when we come together we rise together! On our college campuses, when there are those who would dismiss our aspirations to be
a more perfect union, as identity politics. Well yes, it may be dismissed as identity politics. We identify as prophets. We identify as Isaiah. We identify as Amos. We identify as Jeremiah. We identify as Martin Luther King. We identify as Rosa Parks. We identify as Claudette Colvin. We identify as Recy Taylor. We identify as Frederick Douglass. We identify with our forebearers
and we will not give up! We will not give in,
we will not turn over! (audience cheers and applauds) We rise together! Because when we rise together, we’re close enough to hold one another, to embrace one another,
to love one another, to serve one another and, to endure together as prophets, in a prophetic and dangerous, at least for the status quo, uprising. Thank you. (audience cheers and applauds) (audience applauding) – Can we get one more round of applause for that inspiring, very inspiring speech. Thank you! (claps)
(audience applauding) I would like first to
thank everyone for coming, everyone who made this event possible. Reverend Brooks for that inspiring speech, everyone who has performed. It’s really inspiring to
be here with you all today. The theme this year is Rise Together, and when I first heard these words I thought they were incredibly
powerful put together. But then I started to think, and I thought about their
meaning on their own. What does rise mean?
What does together mean? And then reflecting on that,
I want to share with you an interpretation I have of each word, through the lens of my faith Sikhism and what this theme means to me. Beginning with Rise, there’s a prayer that is in Sikhism that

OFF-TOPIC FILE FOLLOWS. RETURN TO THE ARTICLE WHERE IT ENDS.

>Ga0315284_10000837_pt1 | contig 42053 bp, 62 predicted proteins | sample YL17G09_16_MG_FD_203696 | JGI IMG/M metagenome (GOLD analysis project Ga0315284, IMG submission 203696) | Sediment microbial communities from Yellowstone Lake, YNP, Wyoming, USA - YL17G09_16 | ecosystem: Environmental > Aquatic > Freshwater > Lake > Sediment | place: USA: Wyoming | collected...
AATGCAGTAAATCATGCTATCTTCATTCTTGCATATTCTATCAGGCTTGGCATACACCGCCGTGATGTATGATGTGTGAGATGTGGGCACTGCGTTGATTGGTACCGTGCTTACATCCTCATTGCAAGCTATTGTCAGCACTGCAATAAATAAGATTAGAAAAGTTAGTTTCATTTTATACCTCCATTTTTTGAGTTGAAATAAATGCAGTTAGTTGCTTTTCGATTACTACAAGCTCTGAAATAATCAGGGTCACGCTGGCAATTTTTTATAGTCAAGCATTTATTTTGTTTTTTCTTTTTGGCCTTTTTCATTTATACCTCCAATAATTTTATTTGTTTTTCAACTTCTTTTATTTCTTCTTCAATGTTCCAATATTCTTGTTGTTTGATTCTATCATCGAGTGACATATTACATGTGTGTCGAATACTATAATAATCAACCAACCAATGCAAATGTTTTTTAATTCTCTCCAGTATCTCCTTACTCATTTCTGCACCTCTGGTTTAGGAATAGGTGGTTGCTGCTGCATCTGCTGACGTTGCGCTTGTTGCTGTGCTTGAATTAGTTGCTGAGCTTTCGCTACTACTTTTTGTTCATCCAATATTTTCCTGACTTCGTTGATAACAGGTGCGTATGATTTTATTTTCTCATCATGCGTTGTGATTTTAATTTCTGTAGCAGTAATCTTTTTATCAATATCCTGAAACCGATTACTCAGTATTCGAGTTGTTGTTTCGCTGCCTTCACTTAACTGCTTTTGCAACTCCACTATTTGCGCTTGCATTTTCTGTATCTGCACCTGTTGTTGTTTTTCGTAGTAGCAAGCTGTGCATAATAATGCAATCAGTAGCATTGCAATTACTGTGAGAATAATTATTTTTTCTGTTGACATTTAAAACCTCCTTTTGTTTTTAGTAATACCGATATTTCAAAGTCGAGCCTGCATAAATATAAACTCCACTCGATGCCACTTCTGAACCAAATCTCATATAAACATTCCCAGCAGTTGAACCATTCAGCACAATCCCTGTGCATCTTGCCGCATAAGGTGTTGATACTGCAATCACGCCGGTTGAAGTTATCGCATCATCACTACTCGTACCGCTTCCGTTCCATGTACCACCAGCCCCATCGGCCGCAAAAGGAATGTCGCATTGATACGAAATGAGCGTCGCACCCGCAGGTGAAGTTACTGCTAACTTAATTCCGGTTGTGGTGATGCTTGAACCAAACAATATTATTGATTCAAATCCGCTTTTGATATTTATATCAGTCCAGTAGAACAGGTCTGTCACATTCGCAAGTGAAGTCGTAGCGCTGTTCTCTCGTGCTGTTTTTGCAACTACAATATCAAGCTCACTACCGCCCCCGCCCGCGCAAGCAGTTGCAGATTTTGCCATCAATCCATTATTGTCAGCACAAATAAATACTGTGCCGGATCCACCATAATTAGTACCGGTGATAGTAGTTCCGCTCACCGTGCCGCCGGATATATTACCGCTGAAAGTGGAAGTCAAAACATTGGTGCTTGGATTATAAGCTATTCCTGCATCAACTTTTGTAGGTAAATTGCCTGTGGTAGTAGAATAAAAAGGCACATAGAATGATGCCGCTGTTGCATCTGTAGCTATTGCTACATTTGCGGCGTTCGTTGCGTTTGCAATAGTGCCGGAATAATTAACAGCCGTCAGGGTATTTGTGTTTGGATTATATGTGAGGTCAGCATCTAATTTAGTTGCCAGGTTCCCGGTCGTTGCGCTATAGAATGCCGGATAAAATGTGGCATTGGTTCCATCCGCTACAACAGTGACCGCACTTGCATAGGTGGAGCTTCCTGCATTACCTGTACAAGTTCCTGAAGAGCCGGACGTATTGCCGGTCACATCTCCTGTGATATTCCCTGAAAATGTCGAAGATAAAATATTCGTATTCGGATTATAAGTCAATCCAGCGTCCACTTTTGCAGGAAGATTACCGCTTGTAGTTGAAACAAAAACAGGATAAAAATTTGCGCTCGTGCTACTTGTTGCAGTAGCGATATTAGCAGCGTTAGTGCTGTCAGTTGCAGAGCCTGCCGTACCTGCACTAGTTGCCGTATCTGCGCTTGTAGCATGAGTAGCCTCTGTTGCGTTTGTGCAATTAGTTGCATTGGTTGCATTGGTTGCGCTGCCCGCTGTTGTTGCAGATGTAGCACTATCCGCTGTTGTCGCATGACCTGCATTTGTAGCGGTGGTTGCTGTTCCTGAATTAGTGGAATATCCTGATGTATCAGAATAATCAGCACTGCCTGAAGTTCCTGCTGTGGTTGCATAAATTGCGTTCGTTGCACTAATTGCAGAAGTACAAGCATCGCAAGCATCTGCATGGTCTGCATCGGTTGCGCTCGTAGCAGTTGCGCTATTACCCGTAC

Sikhs say every time we go to Gurdwara,
which is our Sikh temple or share a prayer. It says: (speaking in foreign language) In English this translates to Nanak, who is the founder of
Sikhism and our first guru, requesting God to bring well-being, happiness, and positive spirits. And with God’s blessings,
may everyone in the world be in peace and prosper. To me, the central part of that line is (speaks in foreign language) refers to the positive spirits and the highest spirits of
Sikhism that a person’s mind can never despair, never admit defeat, and refuse to be crushed by adversaries. In this high-spirits mindset, this is what overcomes oppression. When our ninth guru, Guru Teg Bahadar, was given the choice to either
cut his head or cut his hair, he chose to cut his head. Because he was true to his faith and he wanted to stand up for others. He knew that in God’s Will
and with that positive-spirits mindset, nothing could touch him, and he would rise over oppression. Now, reflecting on Together. Guru Nanak also once said that, We are all sons and daughters
of Waheguru, the All Mighty. Accept all humans as your equals, and let them be your only sect. Our last guru, Guru Gobind Singh, also said that, recognize all of humanity as a single caste of humanity. In this moment of uncertainty,
division, and hate, my tradition but also my heart urges me to find a way that
humanity can rise together. But what does rise together
mean in this moment? To me, Rise means embodying
the spirit of Chardikla. Fighting injustice no matter
how insurmountable it may seem and how evil it may be. Staying positive, focusing on action, and spreading love in the
face of hate and adversity. We all have different religions, we all have different skin complexions and different identities,
but we breathe the same air and we fight for the same
upright moral values. When someone looks at me and
they see a turban and a beard and they call me a Muslim or a terrorist, I don’t respond by saying, “No, no, no, “I’m not a Muslim,” I respond by saying that I’m a Sikh and American,
the turban and beard are part of my faith,
and that being a Muslim does not mean you’re a terrorist either. I don’t want to throw another
community under the bus just to save my own community. It’s recognizing that brotherhood extends to standing up for others, and standing up for all as one people. So I can make a sacrifice. I might be assaulted
by someone for my look, for my identity, but I’m not
going to throw another community under that and we’re going